One of the things that may be difficult to notice at first for beginners is each card’s rarity. This is indicated by the color of the card expansion logo at the right side of the card between the image and the text box. Black icons mean that the card is common, silver means uncommon, gold means rare, and bronze means that the card is mythic rare. Rarity is associated with the difficulty of acquiring those cards and should not be misconstrued to mean that the higher the rarity means the better the card is.
Experienced and veteran players of Magic: The Gathering Arena are aware that there are a lot of rare cards in the game that just are not as good as others while there are plenty of common cards that are almost staple to every deck of that color. Although there will be plenty of opportunities to come up with a totally different deck from the default ones later on, it is best for starters to only do minor changes to the deck given the limitations of cards you have at the early part of your journey.
One of the most basic considerations to keep is the ratio between lands and spells. Maintaining a 1:3 ratio or 20 lands and 40 spells for a 60-card deck is a good start. This ratio should be adjusted if you have additional mana sources other than land, have largely low casting cost spells, or having 2 or more colors for the deck.
Another point of consideration to maintain in balance is the average casting cost of cards in your library. Naturally, spells that have low casting costs such as 1 or 2 mana are much easier to utilize than ones that cost 5 or more. Normally, spells that cost more are more powerful as well but then you would not want an opening hand with cards you would not be able to play soon enough. If crunched for luck to the fullest, you may even have a bad land draw and lose the match even before pulling enough lands to cast your powerful spells.
5. Strategize Around Observable Factors
Although you normally will not see the cards in your opponent’s library or hand, there are plenty of information you can gather to strategize around and modify your tactics every step of the way. You can focus on what you know to form assumptions on what you do not know. An opponent’s number of available lands, tapped lands, cards in hand, and cards in the graveyard can often tell you what they may have in store for you.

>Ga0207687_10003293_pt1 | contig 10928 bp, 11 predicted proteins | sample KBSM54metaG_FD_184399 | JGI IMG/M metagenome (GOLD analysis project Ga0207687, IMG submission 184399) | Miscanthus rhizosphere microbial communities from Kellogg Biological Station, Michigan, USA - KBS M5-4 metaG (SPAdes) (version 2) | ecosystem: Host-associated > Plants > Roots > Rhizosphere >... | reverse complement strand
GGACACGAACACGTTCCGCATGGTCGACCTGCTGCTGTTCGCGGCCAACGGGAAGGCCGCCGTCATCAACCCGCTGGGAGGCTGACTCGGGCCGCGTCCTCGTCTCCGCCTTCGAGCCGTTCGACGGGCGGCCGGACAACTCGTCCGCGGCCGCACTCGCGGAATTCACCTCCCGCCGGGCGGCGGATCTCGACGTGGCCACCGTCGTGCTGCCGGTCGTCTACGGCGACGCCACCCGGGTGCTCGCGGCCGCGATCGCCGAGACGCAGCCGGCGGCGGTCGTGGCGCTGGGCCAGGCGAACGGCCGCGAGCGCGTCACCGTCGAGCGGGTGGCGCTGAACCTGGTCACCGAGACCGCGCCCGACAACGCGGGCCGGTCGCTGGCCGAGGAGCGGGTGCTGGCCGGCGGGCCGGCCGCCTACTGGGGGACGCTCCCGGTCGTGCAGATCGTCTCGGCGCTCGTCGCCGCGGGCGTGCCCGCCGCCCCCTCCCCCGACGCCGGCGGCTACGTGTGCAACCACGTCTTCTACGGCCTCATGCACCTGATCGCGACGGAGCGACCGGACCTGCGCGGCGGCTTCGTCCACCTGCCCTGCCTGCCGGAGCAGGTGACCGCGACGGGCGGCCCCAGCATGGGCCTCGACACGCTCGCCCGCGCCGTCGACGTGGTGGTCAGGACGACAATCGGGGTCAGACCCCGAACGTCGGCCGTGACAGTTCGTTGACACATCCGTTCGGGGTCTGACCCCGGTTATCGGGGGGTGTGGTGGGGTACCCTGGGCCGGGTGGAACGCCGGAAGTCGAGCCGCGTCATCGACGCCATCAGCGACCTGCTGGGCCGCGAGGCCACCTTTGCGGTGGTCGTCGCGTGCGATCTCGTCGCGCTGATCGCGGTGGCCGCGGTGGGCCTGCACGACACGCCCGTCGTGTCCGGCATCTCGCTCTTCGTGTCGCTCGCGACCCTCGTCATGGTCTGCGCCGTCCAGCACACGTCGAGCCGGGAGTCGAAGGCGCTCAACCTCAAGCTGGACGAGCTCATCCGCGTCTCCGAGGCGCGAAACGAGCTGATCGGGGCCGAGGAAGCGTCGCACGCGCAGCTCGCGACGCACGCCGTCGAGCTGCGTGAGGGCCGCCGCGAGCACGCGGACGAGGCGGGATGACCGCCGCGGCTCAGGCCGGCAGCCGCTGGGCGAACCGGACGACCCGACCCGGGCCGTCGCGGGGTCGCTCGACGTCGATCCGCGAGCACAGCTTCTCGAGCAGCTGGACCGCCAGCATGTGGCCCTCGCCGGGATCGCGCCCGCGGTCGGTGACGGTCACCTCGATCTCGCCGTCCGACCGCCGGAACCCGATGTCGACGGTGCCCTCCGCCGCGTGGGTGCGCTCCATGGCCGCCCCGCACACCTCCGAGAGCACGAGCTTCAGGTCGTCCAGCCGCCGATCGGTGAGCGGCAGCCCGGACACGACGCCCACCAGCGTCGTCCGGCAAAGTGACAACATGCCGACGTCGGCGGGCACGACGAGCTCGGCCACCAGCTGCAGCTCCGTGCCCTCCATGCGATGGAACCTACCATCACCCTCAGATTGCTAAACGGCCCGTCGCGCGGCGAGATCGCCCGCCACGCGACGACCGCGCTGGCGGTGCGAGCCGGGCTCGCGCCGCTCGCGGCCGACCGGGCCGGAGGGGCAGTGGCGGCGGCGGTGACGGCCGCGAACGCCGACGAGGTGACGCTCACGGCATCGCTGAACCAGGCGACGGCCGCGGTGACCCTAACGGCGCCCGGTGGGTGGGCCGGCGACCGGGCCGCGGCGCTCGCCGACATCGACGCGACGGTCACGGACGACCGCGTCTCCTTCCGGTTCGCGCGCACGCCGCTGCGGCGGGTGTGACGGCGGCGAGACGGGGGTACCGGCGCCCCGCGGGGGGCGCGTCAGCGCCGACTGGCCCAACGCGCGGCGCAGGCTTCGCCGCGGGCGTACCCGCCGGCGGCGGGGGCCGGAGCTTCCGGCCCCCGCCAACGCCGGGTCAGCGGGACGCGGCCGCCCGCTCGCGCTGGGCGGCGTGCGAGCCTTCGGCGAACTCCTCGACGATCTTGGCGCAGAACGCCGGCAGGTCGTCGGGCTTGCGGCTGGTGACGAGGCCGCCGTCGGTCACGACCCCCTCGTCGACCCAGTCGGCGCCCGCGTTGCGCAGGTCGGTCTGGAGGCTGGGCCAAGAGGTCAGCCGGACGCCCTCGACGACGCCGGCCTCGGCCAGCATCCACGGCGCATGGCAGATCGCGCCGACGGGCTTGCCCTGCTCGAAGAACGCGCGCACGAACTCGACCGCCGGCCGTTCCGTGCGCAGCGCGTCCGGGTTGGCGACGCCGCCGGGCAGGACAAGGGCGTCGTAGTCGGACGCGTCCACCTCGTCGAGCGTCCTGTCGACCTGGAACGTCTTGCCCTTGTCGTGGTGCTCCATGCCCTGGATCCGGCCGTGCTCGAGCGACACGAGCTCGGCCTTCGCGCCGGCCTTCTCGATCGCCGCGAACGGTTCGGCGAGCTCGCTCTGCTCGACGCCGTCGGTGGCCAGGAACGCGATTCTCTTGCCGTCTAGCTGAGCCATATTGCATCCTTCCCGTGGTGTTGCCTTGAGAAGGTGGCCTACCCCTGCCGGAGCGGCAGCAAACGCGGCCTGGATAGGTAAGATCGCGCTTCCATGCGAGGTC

Suppose you are dueling against a black deck user who decides to discard a high cost, powerful monster in the graveyard intentionally, then you would want to be ready for when the opponent chooses to reanimate the creature from the graveyard and put into play.
You may want to reconsider as well if you are inclined to discard a high cost creature of your own to your graveyard. In this sense, sacrificing your bigger creatures on the field to get rid of its rival in the opposing field can be risky as you do not want to give black decks an advantage by putting more huge creatures in any player’s graveyard.
Red decks are potentially full of instant spells that can easily dispose of your little creatures or weenies. In some cases, red magic users will use the battle phase as an opportunity to kill off blocking or blocked monsters to ensure that the damage they can deal with their spells suffice to eliminate your creatures. Haste or immunity from summoning sickness is a creature ability common to red creatures as well, so expect red deck users to be able to cause you direct damage if you do not have blockers at the start of their next turn.
The direct damage spells of red magic users can almost always ensure an easy kill of creatures on the opposing side. However, against a white deck who has a lot of damage prevention spells or a green deck who can instantly beef up their monsters, careful attention to available mana sources becomes essential.
Checking for the enemy’s available mana sources is even more critical against blue magic users, as blue decks will almost always have counterspells that completely negate your spells and send it directly to your graveyard. Blue decks can also gain control of your permanents and use it for their own so dueling against a blue magic user should leave you prepared to take on your own creatures in some cases.
There will be a lot of unfamiliar cards that will come your way as you engage from one duel to another. Fortunately enough, Magic: The Gathering Arena allows you to get to know all cards that come your way. You can tap and hold on a card to view its details and you should always do so especially on your opponent’s cards.
Finally, you should very well know by now that each of your opponent’s cards can have as many as 3 other copies in his or her library, hand, or graveyard. By taking into account the cards in play and each of the cards in your opponent’s graveyard, you can have a bit of an idea about the possible cards he may have in hand.
At some point, it becomes easier to assume which of your opponent’s cards have multiple copies. Further experience dueling will likewise give you an idea about which cards your opponent’s deck may have based on the first or first few spells that he or she plays.
6. Learn To Bluff And Stray From Conventions
Bluffing and straying away from what you are expected to do might all sound like a strategy for experts but in Magic: The Gathering Arena, these are among the basic strategies you need to master early on. Hints of these basic strategies may arise as early as the initial tutorial sessions and as you step towards the next challenges and matches against real people, these basic tactics become more and more important.
One of the more common applications of these tactics apply to the battle itself whether it is your turn or it is your opponent’s turn. Just because you can attack does not necessarily mean you should. Sometimes, you will be situated in an instance where you can freely attack the opponent because they have no blockers. In some cases, however, opponents can just wait for you to have your creatures tapped so that they can unleash a huge creature with haste to take a bigger bite off your life points than what you have dealt with your attack.
On the other end, blocking an enemy creature with a foreseeable result that would eliminate both creatures may not necessarily be the right thing to do. It may look like fair trade in most cases but that actually depends on a variety of factors.